Jerusalem suicide bomb attack June 18, 2002 (Eyal Warshavsky)
The site of a suicide bomb attack in Jerusalem, June 18, 2002. Photo by Eyal Warshavsky
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British-Palestinian activist Azzam Tamimi reiterated his strong connections to Hamas and his willingness to become a “martyr” at a student event on Tuesday night, which drew controversy due to his advertised appearance.

Tamimi, an academic who lives in London, sparked outrage when he said during a BBC interview in 2004 that sacrificing oneself was a "noble cause," adding that it was "the straight way to pleasing my God and I would do it if I had the opportunity."

Student groups and Jewish activists had raised concerns over his appearance at the event One State or Two State Solution, hosted by Queen Mary’s University's Palestine Solidarity Society.

In response to a question from Haaretz over the opposition to his attendance, he insisted that the reason for the uproar was n attempt to silence his legitimate political views.

"I’d be a martyr for my country, of course," he said. "If you’re not prepared to die for your country then you are not a patriot."

Regarding his connections to Hamas, which is banned in the EU over its status as a terror organization, he said: “I have a great honor to be close to Hamas,” adding that it was only unfortunate that he himself did not have a leadership role within the group.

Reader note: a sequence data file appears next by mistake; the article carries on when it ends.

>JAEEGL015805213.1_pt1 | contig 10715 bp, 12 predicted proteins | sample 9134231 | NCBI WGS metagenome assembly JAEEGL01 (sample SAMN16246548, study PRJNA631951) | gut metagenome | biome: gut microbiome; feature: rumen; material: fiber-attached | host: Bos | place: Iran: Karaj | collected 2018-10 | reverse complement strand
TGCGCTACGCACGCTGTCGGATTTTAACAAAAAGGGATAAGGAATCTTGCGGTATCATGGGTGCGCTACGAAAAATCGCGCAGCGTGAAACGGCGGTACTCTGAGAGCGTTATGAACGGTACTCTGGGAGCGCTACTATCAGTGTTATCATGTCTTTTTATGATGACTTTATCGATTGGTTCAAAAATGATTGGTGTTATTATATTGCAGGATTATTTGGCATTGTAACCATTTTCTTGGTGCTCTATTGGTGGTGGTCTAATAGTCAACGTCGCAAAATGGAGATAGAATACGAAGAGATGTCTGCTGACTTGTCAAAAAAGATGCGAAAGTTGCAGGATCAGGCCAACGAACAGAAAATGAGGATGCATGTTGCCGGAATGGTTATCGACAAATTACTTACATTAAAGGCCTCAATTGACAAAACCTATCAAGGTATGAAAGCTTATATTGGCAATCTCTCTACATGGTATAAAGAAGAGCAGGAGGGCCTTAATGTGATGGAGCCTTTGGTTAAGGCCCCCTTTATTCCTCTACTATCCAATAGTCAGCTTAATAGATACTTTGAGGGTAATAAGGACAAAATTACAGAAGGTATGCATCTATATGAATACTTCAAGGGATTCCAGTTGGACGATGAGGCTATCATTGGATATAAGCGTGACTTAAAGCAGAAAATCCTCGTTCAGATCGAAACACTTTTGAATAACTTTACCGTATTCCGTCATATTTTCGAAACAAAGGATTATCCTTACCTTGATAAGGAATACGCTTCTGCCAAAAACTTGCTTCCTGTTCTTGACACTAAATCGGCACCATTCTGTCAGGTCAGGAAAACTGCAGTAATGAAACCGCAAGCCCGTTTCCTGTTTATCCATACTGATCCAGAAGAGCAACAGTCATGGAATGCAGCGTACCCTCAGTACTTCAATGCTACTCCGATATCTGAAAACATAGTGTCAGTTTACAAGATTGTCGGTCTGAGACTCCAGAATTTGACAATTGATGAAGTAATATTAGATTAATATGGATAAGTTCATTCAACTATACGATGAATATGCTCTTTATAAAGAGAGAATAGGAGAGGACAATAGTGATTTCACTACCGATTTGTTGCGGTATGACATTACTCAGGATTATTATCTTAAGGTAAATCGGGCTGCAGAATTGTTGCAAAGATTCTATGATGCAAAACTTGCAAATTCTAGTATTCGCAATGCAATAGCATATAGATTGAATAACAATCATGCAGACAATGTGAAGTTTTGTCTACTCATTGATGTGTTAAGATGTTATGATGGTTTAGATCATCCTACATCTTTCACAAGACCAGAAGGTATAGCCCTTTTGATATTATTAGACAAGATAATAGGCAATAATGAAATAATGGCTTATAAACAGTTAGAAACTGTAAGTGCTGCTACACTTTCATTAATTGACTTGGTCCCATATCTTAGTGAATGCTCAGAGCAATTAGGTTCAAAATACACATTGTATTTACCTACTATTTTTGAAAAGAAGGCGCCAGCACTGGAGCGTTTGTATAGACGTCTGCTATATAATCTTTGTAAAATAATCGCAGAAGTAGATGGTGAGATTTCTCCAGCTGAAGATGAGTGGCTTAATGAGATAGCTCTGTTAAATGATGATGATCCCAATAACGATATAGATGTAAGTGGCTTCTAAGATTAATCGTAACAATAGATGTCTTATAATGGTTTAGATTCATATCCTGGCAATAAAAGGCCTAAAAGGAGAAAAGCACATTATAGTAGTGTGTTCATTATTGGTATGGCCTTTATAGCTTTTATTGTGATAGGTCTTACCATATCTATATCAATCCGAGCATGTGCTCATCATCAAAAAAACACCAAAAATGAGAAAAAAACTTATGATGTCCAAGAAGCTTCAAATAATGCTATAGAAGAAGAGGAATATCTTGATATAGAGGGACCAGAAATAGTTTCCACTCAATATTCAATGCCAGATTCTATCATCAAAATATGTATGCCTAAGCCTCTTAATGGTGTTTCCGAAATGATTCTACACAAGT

Having described Hamas chief Khaled Meshal as a close childhood friend, and saying that “all the leaders of Hamas are my friends,” Tamimi added: “I am not ashamed of my association with Hamas. Hamas, in my view, is the true representative of the Palestinian people.”

His words were met with a round of applause from the audience of around 30 people.

Earlier, a pro-Israel blogger, Richard Millett, was denied entry to the event, at which U.K. politician Jenny Tonge and academic Haim Bresheeth also spoke. An event organizer said that Millett was well-known as a disruptive influence.

The group Student Rights had previously expressed concerns over the make-up of the panel.

"It is bad enough that Tamimi, a supporter of an anti-Semitic terrorist group like Hamas, should be invited onto a campus to speak, as he was at Loughborough University last November," the group said in a statement on its website.

"However, what is worse is that not only will there be no balance to his hate filled views, but that the panel he will speak alongside have all declared outspoken opposition to Israel in the past,” it added.